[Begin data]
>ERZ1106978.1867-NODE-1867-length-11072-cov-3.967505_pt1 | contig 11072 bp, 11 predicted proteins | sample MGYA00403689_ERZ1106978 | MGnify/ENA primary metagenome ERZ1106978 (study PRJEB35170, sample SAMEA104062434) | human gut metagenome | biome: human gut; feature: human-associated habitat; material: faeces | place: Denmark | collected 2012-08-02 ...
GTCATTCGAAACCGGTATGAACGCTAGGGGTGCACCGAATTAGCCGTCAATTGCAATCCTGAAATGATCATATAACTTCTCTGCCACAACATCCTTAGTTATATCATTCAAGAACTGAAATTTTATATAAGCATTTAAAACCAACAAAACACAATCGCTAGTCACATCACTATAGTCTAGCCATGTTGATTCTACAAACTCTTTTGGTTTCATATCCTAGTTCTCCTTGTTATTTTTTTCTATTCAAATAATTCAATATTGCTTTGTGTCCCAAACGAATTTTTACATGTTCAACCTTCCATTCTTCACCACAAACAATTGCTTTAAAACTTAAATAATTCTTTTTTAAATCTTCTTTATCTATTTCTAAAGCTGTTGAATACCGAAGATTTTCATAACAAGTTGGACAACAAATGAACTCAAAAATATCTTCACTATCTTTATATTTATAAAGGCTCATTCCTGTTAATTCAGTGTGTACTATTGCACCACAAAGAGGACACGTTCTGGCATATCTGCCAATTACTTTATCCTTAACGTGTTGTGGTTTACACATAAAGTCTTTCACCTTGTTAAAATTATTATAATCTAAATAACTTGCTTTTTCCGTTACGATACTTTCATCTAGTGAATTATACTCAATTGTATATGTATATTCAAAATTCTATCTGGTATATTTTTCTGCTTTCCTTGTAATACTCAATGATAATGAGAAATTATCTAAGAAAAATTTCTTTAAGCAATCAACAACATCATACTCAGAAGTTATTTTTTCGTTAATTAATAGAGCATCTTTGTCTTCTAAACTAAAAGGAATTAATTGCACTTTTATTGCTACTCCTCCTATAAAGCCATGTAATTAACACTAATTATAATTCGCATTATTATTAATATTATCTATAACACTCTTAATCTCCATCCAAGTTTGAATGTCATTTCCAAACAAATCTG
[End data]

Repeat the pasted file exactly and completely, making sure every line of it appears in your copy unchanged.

>ERZ1106978.1867-NODE-1867-length-11072-cov-3.967505_pt1 | contig 11072 bp, 11 predicted proteins | sample MGYA00403689_ERZ1106978 | MGnify/ENA primary metagenome ERZ1106978 (study PRJEB35170, sample SAMEA104062434) | human gut metagenome | biome: human gut; feature: human-associated habitat; material: faeces | place: Denmark | collected 2012-08-02 ...
GTCATTCGAAACCGGTATGAACGCTAGGGGTGCACCGAATTAGCCGTCAATTGCAATCCTGAAATGATCATATAACTTCTCTGCCACAACATCCTTAGTTATATCATTCAAGAACTGAAATTTTATATAAGCATTTAAAACCAACAAAACACAATCGCTAGTCACATCACTATAGTCTAGCCATGTTGATTCTACAAACTCTTTTGGTTTCATATCCTAGTTCTCCTTGTTATTTTTTTCTATTCAAATAATTCAATATTGCTTTGTGTCCCAAACGAATTTTTACATGTTCAACCTTCCATTCTTCACCACAAACAATTGCTTTAAAACTTAAATAATTCTTTTTTAAATCTTCTTTATCTATTTCTAAAGCTGTTGAATACCGAAGATTTTCATAACAAGTTGGACAACAAATGAACTCAAAAATATCTTCACTATCTTTATATTTATAAAGGCTCATTCCTGTTAATTCAGTGTGTACTATTGCACCACAAAGAGGACACGTTCTGGCATATCTGCCAATTACTTTATCCTTAACGTGTTGTGGTTTACACATAAAGTCTTTCACCTTGTTAAAATTATTATAATCTAAATAACTTGCTTTTTCCGTTACGATACTTTCATCTAGTGAATTATACTCAATTGTATATGTATATTCAAAATTCTATCTGGTATATTTTTCTGCTTTCCTTGTAATACTCAATGATAATGAGAAATTATCTAAGAAAAATTTCTTTAAGCAATCAACAACATCATACTCAGAAGTTATTTTTTCGTTAATTAATAGAGCATCTTTGTCTTCTAAACTAAAAGGAATTAATTGCACTTTTATTGCTACTCCTCCTATAAAGCCATGTAATTAACACTAATTATAATTCGCATTATTATTAATATTATCTATAACACTCTTAATCTCCATCCAAGTTTGAATGTCATTTCCAAACAAATCTG